The final part of my week-long mini sojourn to Uruguay and Buenos Aires.
It took almost as long to get into Buenos Aires from Tigre on the bus as it took to leisurely motor along the delta from Carmelo, Uruguay. The traffic was awful and it was growing dark. I also felt a little sick because all I had had for lunch were nine small saltine crackers, two marshmallow chocolates, a mini candy bar I had left from United’s lounge in Chicago, and some water.
Once let down in the center of Buenos Aires, I determined I should take the subway to the neighborhood of San Telmo to find the hostel. I found a subway entrance and simply followed the crowd. I grew a little nervous when I realized I had reached the platform and was without a ticket; I had seen no ticket counter, no turnstiles. It was 80 degrees above ground in Buenos Aires that day, in early winter, yet the air conditioning (if there ever is any) in the underground was turned off, and with the crowds, the temperature was even warmer. The platform was already full when myself and my large backpack pushed our way into a small corner near the entrance and a shop, but people just kept coming and coming and coming. Soon it was like a sauna, and no trains arrived. In broken Spanish I asked the woman next to me where the ticket counters were and she pointed upstairs, but you could not even see upstairs anymore with the still-arriving mobs. She asked how I managed to get downstairs without a ticket, but I honestly had no clue. I saw no place to buy one and simply followed the crowd. She said it would not be a problem. I felt trapped because I saw no easy way to force my way up through that crowd. And still no trains arrived. I asked the woman how much a taxi might cost to my destination and she told me four or five pesos (about $1.50-$2.00). What? How much is the subway? Seventy centavos. Well if the taxi was only a few dollars I would much prefer to take it than suffer the rising heat of the train-less underground. But you can walk, she says, it is only 15 blocks! How wonderful to hear that someone would think that walking 15 blocks was very doable and easy! In many places the common response to a destination 15 blocks away would be that it was far too distant to walk. Another young man offered to go upstairs as well and show me where I could catch a bus; he said the subway workers were on strike. And so we shoved our way up the stalled escalator, past all the people still unknowingly descending into the tunnel.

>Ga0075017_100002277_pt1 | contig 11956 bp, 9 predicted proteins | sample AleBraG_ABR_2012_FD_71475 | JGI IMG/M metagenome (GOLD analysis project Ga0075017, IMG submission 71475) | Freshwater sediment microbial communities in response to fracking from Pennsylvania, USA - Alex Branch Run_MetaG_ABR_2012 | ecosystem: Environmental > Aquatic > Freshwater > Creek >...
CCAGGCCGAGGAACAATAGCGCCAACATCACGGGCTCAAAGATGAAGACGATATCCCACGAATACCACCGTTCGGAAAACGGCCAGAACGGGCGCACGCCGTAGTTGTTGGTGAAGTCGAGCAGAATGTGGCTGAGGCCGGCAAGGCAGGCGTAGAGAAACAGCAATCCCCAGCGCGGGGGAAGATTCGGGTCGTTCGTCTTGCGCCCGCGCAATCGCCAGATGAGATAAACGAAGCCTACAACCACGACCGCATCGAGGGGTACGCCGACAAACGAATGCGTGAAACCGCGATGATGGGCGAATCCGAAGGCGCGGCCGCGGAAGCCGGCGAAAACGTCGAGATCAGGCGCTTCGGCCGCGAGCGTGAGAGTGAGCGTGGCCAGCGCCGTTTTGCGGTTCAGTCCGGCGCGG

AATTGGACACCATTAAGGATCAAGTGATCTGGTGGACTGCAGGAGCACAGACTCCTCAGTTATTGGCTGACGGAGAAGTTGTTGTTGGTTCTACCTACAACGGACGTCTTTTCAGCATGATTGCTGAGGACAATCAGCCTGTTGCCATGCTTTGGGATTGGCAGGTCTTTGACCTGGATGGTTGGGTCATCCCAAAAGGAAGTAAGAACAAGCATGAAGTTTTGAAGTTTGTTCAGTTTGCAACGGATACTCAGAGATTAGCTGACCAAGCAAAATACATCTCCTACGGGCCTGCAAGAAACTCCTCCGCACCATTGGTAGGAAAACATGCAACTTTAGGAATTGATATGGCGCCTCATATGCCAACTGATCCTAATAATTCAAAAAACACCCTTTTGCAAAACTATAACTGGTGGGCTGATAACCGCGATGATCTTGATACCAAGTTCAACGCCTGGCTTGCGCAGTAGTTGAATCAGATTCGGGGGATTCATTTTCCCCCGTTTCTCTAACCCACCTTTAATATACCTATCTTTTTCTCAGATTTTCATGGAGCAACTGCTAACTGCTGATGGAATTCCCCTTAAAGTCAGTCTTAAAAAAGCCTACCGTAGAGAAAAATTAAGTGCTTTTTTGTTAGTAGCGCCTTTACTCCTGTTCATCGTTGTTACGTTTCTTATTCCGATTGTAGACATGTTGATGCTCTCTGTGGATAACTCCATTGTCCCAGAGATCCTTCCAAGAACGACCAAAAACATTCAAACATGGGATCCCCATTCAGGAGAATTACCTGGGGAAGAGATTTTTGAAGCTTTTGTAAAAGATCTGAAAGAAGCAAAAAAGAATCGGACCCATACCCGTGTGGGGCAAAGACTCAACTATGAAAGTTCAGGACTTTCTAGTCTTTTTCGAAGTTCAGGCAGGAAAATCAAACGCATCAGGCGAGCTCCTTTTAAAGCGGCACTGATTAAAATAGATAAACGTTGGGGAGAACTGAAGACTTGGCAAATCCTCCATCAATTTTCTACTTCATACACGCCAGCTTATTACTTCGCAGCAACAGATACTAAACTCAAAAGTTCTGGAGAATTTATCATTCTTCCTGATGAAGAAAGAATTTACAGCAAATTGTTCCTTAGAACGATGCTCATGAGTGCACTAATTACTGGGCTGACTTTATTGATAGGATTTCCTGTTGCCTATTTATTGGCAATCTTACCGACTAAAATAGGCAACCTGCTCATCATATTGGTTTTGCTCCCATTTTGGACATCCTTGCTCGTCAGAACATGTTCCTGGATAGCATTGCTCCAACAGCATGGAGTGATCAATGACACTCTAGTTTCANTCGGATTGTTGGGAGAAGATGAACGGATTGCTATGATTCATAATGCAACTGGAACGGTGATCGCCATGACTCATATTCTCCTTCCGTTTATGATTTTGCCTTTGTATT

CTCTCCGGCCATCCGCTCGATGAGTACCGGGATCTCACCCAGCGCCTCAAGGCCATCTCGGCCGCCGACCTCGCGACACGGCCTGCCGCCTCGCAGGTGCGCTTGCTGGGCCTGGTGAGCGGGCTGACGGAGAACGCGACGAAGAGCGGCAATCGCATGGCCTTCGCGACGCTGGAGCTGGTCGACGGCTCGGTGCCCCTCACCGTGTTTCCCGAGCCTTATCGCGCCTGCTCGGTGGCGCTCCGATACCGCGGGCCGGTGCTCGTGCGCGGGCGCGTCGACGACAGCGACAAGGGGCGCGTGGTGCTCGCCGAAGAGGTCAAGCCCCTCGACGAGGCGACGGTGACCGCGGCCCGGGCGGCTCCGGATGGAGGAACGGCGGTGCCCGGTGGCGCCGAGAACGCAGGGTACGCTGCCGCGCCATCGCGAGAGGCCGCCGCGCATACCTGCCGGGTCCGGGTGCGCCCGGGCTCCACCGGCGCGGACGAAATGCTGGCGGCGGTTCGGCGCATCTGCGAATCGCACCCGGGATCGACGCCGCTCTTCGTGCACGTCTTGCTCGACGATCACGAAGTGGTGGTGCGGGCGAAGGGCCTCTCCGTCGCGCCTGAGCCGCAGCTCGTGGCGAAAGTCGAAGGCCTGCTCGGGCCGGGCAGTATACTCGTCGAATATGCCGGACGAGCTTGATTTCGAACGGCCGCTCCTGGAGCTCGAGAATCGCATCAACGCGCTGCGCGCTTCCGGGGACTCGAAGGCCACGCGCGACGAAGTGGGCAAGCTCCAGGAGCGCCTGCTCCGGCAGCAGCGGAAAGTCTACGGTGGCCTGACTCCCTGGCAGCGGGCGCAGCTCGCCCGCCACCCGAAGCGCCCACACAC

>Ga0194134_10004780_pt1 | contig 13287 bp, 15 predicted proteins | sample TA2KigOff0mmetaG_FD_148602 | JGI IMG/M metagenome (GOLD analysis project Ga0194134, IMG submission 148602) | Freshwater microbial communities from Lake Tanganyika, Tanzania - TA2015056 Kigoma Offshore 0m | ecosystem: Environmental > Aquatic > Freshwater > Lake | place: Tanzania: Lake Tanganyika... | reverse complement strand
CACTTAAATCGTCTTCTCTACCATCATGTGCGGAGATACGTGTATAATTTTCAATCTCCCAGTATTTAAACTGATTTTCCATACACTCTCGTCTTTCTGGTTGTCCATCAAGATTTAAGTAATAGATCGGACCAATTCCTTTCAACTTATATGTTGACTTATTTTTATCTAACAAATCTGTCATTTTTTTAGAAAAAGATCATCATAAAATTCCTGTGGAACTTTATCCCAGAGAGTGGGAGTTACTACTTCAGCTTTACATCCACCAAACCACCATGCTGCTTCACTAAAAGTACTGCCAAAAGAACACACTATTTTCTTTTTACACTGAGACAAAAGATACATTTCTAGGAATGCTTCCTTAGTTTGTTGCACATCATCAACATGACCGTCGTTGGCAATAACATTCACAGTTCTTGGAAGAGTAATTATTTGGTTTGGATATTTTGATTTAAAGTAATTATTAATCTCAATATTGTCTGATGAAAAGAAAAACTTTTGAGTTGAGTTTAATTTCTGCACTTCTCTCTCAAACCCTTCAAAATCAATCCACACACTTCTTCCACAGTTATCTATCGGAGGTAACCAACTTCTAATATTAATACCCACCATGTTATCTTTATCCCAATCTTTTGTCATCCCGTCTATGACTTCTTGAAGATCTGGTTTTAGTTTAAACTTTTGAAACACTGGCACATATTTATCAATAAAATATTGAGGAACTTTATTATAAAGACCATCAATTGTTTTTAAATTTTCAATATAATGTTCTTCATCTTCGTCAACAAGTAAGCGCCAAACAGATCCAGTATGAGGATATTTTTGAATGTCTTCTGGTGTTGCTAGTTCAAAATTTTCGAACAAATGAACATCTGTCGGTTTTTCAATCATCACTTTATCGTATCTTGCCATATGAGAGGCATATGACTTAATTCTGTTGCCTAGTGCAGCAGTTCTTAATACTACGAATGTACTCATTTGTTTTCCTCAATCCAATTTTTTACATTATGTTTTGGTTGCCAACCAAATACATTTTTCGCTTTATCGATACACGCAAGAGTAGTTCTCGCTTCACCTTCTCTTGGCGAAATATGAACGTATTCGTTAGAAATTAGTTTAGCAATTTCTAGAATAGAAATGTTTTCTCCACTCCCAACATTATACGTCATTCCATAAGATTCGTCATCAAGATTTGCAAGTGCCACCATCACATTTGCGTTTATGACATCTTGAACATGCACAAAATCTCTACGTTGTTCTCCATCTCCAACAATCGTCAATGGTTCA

Upstairs the air felt refreshingly cool so I decided to walk. I made it to the hostel to check in just in time for the storm to break. It was about 8 PM and I was starving, but when I tried to go outside I was soaked within five minutes even though I carried an umbrella. I went back inside the hostel and took a shower. By the time I was finished the torrential rain was over. I walked the ten blocks to the Plaza Dorengo where I found a small, dark, smoky cafe with windows open onto the plaza and a guitarist singing traditional songs. Though I had been reluctant at first to eat where there might be loud music, prefering to be somewhere quiet, I stayed almost two hours savoring my salad with Roquefort cheese and empañada along with the sounds of lonely, romantic ballads. I thought, now, my holiday is turning around.
Except the weather was not up to cooperating. It was overcast as I stepped out the next day to head to the posh side of Buenos Aires. to visit the Cemeterio de la Recoleta – where the crème de la crème are buried in grand, ornate tombs. It was lightly raining when I reached the gates of the cemetery but it seemed appropriate weather for the location. The Recoleta Cemetery is like a small city for the weathly, powerful, and connected deceased. A small park and a posh shopping center with very upscale furniture stores and chic eateries, including the Hard Rock Cafe Buenos Aires abut the high walls. Inside there is a grand entrance with statues and wide streets leading off from a sort of central square. Friendly cats – no wonder they have the reputation of being associated with death – leisurely stroll around the lanes, lie on the steps to the mausoleums, leap from the tomb rooftops, dart into open, un-cared for tombs, and give guided tours. Well, for at least 20 minutes I was tailed by one particular cat until we caught sight of a rival furry tour guide, and then she took off. I am here in a large part to see the tomb of Eva Peron. I followed an English tour I heard was heading for her tomb, though had I wandered around by myself it would probably not have proved difficult to find as there was a large crowd standing in front of it. Her tomb, regardless of the controversy surrounding her life and still her legacy in death, is a pilgrimage site. I paced nearby until the crowd left and then as the rain fell steadily harder, was able to get a close up look. I tried to peer into the tomb, but to be honest I had a small feeling that if even the slightest movement might happen anywhere near me I would probably scream. As Evita was embalmed, a uncommon practice in Argentina, I thought perhaps the body might be more on display. I know that sounds rather morbid, but the entire cemetery appeared to revel in grotesque, over-the-top demonstrations.